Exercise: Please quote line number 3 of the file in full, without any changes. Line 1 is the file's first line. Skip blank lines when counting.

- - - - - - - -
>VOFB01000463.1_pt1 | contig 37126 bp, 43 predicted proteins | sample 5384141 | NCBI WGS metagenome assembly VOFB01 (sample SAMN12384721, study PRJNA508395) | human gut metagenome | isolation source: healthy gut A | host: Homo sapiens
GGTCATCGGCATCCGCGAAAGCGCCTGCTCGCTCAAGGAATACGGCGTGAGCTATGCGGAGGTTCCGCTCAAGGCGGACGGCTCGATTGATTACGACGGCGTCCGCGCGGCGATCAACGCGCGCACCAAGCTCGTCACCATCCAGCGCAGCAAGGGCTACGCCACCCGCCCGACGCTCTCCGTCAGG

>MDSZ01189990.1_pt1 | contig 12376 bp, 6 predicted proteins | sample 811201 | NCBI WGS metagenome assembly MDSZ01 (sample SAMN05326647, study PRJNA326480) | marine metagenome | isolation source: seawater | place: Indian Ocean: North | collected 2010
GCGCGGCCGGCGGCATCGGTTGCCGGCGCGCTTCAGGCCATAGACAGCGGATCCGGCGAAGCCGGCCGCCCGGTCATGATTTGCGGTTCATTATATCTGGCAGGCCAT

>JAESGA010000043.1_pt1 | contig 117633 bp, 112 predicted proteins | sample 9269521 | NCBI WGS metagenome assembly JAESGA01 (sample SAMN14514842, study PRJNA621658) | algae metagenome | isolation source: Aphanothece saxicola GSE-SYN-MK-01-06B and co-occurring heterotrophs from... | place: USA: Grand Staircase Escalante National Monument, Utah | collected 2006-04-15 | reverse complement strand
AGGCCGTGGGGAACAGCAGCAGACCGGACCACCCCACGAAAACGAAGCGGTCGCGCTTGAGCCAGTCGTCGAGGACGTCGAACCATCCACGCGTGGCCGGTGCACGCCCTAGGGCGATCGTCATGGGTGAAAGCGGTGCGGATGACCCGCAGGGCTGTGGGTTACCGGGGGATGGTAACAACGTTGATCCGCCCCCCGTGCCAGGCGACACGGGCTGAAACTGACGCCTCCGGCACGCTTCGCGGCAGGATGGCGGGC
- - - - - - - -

>MDSZ01189990.1_pt1 | contig 12376 bp, 6 predicted proteins | sample 811201 | NCBI WGS metagenome assembly MDSZ01 (sample SAMN05326647, study PRJNA326480) | marine metagenome | isolation source: seawater | place: Indian Ocean: North | collected 2010